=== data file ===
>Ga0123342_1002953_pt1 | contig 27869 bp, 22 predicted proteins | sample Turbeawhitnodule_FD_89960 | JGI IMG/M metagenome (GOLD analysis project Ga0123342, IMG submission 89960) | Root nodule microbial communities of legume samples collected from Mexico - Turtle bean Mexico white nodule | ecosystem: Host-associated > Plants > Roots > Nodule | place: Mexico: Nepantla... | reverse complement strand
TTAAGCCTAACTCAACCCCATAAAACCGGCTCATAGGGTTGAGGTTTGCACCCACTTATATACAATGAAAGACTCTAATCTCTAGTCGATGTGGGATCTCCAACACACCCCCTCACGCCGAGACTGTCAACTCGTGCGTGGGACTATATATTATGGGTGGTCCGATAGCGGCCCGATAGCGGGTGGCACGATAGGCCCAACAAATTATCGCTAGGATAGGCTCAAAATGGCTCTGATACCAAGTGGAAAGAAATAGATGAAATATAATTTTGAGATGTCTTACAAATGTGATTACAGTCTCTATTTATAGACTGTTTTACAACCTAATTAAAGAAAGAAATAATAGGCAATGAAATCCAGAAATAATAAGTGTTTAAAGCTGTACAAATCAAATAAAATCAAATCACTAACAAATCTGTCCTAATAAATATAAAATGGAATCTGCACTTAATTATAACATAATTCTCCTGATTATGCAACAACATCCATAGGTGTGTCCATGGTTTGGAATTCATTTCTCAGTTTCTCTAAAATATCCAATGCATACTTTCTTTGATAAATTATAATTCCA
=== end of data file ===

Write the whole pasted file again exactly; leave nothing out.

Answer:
>Ga0123342_1002953_pt1 | contig 27869 bp, 22 predicted proteins | sample Turbeawhitnodule_FD_89960 | JGI IMG/M metagenome (GOLD analysis project Ga0123342, IMG submission 89960) | Root nodule microbial communities of legume samples collected from Mexico - Turtle bean Mexico white nodule | ecosystem: Host-associated > Plants > Roots > Nodule | place: Mexico: Nepantla... | reverse complement strand
TTAAGCCTAACTCAACCCCATAAAACCGGCTCATAGGGTTGAGGTTTGCACCCACTTATATACAATGAAAGACTCTAATCTCTAGTCGATGTGGGATCTCCAACACACCCCCTCACGCCGAGACTGTCAACTCGTGCGTGGGACTATATATTATGGGTGGTCCGATAGCGGCCCGATAGCGGGTGGCACGATAGGCCCAACAAATTATCGCTAGGATAGGCTCAAAATGGCTCTGATACCAAGTGGAAAGAAATAGATGAAATATAATTTTGAGATGTCTTACAAATGTGATTACAGTCTCTATTTATAGACTGTTTTACAACCTAATTAAAGAAAGAAATAATAGGCAATGAAATCCAGAAATAATAAGTGTTTAAAGCTGTACAAATCAAATAAAATCAAATCACTAACAAATCTGTCCTAATAAATATAAAATGGAATCTGCACTTAATTATAACATAATTCTCCTGATTATGCAACAACATCCATAGGTGTGTCCATGGTTTGGAATTCATTTCTCAGTTTCTCTAAAATATCCAATGCATACTTTCTTTGATAAATTATAATTCCA